Anju Agnihotri Chaba
| Jalandhar |
December 6, 2020 1:19:53 am
With several big companies having failed the ‘honey purity’ test conducted by New Delhi-based Centre for Science and Environment (CSE) through a laboratory in Germany, Punjab’s Cooperative Supply and Marketing Federation Limited, which is popularly known as Markfed, has been flooded with demand queries from local as well as overseas market for its honey that cleared the purity test. Markfed’s Sohna honey was among the brands that cleared the purity test among 13 brands tested.
Markfed insiders said that the government agency managed to maintain quality standards thanks to SOPs like proper registration of farmers (beekeepers), providing them honey collecting buckets with unique bar-codes, preliminary testing, proper batching, and final testing before packing in its honey at processing plant.
In the purity test it was found that all the major brands of India, which have big names in the honey market, were selling honey laced with modified sugar syrup.
Markfed, which is one of the Asia’s largest marketing cooperative federation is in the field of honey’s marketing for the past two decades, has been procuring its honey directly from the farmers (beekeepers) and had set up a state-of-the-art honey processing plant in 2016 in Markfed Cannery, which had increased its production three-fold compared to its old unit.
“We have been getting a lot of queries across India and from overseas about the supply of our product following the passing of the purity test by Markfed,” said Managing Director (MD) Markfed Varun Roojam, adding that our main focus is on the quality not the quantity and we are increasing the production too.
“We have registered farmers from across the Punjab mainly from Kandi area (sub-mountainous range of Shivalik hills) in Hoshiarpur, Nawanshahr, Ropar and Mohali areas and several other districts of the state and every record of these beekeepers is kept at the plant for quality purpose,” said MD Roojam, adding that even to collect the honey, Markfed provides unique bar-coding number buckets to the bee keepers to avoid any adulteration at the time of collection and then two preliminary tests are conducted before sealed honey in the buckets reaches processing plant so that adulteration, if any, can be tested at the beginning only and such honey can be stopped from reaching the plant.
After processing, another in-house purity test is conducted, informed the MD.
Earlier, Markfed had received SKOCH award, which is highest civilian award, in 2017 for introducing barcode technology for honey procurement.
“I have been supplying 10 to 20 tonnes of honey to Markfed annually as per their demand since 2016 and its quality testing system is very appreciable as their staff come and take the sample of our collected honey in the buckets provided by them and buckets are sealed by them and after testing in the advanced laboratories we get the nod to supply those sealed buckets to the plant where we get the payment within 36 hours of our supply,” said farmers, Dharminder Singh (49) from Dharamgarh Village in Mohal District, adding that being a beekeeper he himself demands NMR (Nuclear Magnetic Resonance) test for honey so that only pure honey could be available in the market rather having these sugar laced syrups.
Singh is in beekeeping occupation for the past 25 years and owns 600 boxes of bees which he keeps across the state, in Shivalik ranges, and outside the Himachal, Rajasthan as per availability of the flowers with the changing seasons. He also runs a group of 100 beekeepers who own 30,000 bee-boxes and supply honey to the exporters.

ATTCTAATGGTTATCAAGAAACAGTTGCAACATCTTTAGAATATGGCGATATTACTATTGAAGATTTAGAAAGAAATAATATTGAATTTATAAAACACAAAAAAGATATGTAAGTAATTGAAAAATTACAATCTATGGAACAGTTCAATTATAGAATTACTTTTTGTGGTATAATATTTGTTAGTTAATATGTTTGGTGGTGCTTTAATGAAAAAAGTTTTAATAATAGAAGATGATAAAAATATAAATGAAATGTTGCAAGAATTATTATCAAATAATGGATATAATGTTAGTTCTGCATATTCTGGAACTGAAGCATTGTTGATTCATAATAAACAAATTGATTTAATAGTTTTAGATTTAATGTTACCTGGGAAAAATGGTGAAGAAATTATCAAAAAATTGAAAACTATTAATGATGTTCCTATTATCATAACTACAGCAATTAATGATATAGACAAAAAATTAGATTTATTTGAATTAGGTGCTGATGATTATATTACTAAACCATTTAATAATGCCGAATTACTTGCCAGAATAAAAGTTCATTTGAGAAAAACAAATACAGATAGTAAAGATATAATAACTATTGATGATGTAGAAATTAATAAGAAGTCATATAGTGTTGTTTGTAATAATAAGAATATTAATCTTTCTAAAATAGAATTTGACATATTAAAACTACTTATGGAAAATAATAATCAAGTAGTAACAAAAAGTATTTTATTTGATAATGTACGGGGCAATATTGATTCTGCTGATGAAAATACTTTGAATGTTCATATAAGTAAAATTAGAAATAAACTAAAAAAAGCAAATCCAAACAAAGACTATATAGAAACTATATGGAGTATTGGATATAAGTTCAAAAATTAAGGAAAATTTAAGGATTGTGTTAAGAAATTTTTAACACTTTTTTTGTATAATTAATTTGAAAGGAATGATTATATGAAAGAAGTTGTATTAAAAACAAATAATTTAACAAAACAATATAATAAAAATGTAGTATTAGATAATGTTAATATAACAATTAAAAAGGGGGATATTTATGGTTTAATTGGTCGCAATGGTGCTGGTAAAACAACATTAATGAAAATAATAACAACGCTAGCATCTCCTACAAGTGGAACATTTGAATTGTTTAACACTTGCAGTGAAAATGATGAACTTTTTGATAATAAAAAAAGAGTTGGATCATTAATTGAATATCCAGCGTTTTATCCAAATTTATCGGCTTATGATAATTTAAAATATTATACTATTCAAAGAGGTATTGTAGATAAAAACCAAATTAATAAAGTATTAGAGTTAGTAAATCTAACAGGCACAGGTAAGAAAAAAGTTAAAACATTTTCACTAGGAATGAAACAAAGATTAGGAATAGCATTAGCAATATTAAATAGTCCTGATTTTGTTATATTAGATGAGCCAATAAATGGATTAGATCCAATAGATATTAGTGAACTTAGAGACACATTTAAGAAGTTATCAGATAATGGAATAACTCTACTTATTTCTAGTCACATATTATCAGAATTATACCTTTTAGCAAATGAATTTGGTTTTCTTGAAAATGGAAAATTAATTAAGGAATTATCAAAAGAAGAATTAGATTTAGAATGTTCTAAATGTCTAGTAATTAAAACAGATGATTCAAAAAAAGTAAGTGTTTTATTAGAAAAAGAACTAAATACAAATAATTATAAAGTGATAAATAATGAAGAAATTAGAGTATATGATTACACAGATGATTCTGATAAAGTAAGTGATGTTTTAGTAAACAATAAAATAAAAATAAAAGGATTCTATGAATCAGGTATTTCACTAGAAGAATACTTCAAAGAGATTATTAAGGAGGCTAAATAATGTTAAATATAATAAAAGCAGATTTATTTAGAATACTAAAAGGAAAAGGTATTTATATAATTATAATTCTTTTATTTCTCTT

He said that the best part of the Markfed is that there it not only maintains the quality but also a fair dealing takes place here with the farmers.
“Farmers have an agreement with Markfed to supply the honey,” he said, adding that from single box 3 to 5 kg unprocessed honey is procured in a week to 10 days if the flowering season is on, but in the rainy season there is hardly any production for 3-4 months.
Another beekeeper, Simarjeet Billa, who also supplies honey to Markfed, shared similar views.
“We had 200 to 300 registered beekeepers and the honey plant has a capacity to process 300 tonnes of honey per day and currently around 60 metric tonnes of honey is being processed and sold annually by Markfed and the expansion is taking place gradually,” said Jaswinder Singh, Senior Marketing Manager, Markfed. He added that being a government body our main motive is not to make big profits but to supply pure eatables to the consumer.
Apart from honey, Markfed Cannery plant is equipped to produce 66 lakh cans and 48 lakh pouches of ‘Ready to Eat’ food per annum.
In addition, it has the capacity to produce 5.60 lakh cans of fruit in syrup and 18 lakh bottles of ketchup and jam every year. Likewise, the spices grinding line produces 11 lakh pouches of various spices every year.
“Markfed products are globally popular. Around, 10 to 15 containers of the Sohna products per month and couple of millions of can of ‘saag’ are exported annually to developed nations such as the US, UK, Canada, Australia, Europe and Gulf countries,” said MD Roojam, adding that Markfed has engaged several 100 farmers to produce ‘sarson’ to make ‘sarson da saag’, basmati, wheat flour, jaggery (in this season) including organic products, and all these are very popular among Punjabis settled abroad.
To meet the huge demand of Markfed Sohna products a large number of employed both men and women, who are specialists in cooking and selecting saag from the fields, are employed along with farmers who supply them raw material.
Also Markfed’s packed ready-to-eat products have started gaining popularity in the domestic market too as Markfed has designed a pan India marketing programme for popularizing its products.
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